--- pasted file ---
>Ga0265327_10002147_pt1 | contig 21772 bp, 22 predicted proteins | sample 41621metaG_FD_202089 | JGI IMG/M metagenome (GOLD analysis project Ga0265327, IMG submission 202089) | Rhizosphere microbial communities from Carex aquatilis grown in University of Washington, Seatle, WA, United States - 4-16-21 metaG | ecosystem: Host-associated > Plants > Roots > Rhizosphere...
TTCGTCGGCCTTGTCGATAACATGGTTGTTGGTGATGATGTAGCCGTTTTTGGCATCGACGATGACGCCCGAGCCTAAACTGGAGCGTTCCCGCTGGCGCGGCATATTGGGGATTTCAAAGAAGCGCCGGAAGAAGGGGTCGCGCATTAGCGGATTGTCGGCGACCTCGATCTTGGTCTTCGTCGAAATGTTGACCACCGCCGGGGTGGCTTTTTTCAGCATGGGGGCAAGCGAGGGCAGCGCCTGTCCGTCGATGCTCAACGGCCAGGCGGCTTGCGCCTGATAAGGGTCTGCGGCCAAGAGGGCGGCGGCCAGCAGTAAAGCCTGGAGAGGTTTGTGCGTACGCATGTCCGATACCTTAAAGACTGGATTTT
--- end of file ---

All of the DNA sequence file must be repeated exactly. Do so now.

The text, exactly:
>Ga0265327_10002147_pt1 | contig 21772 bp, 22 predicted proteins | sample 41621metaG_FD_202089 | JGI IMG/M metagenome (GOLD analysis project Ga0265327, IMG submission 202089) | Rhizosphere microbial communities from Carex aquatilis grown in University of Washington, Seatle, WA, United States - 4-16-21 metaG | ecosystem: Host-associated > Plants > Roots > Rhizosphere...
TTCGTCGGCCTTGTCGATAACATGGTTGTTGGTGATGATGTAGCCGTTTTTGGCATCGACGATGACGCCCGAGCCTAAACTGGAGCGTTCCCGCTGGCGCGGCATATTGGGGATTTCAAAGAAGCGCCGGAAGAAGGGGTCGCGCATTAGCGGATTGTCGGCGACCTCGATCTTGGTCTTCGTCGAAATGTTGACCACCGCCGGGGTGGCTTTTTTCAGCATGGGGGCAAGCGAGGGCAGCGCCTGTCCGTCGATGCTCAACGGCCAGGCGGCTTGCGCCTGATAAGGGTCTGCGGCCAAGAGGGCGGCGGCCAGCAGTAAAGCCTGGAGAGGTTTGTGCGTACGCATGTCCGATACCTTAAAGACTGGATTTT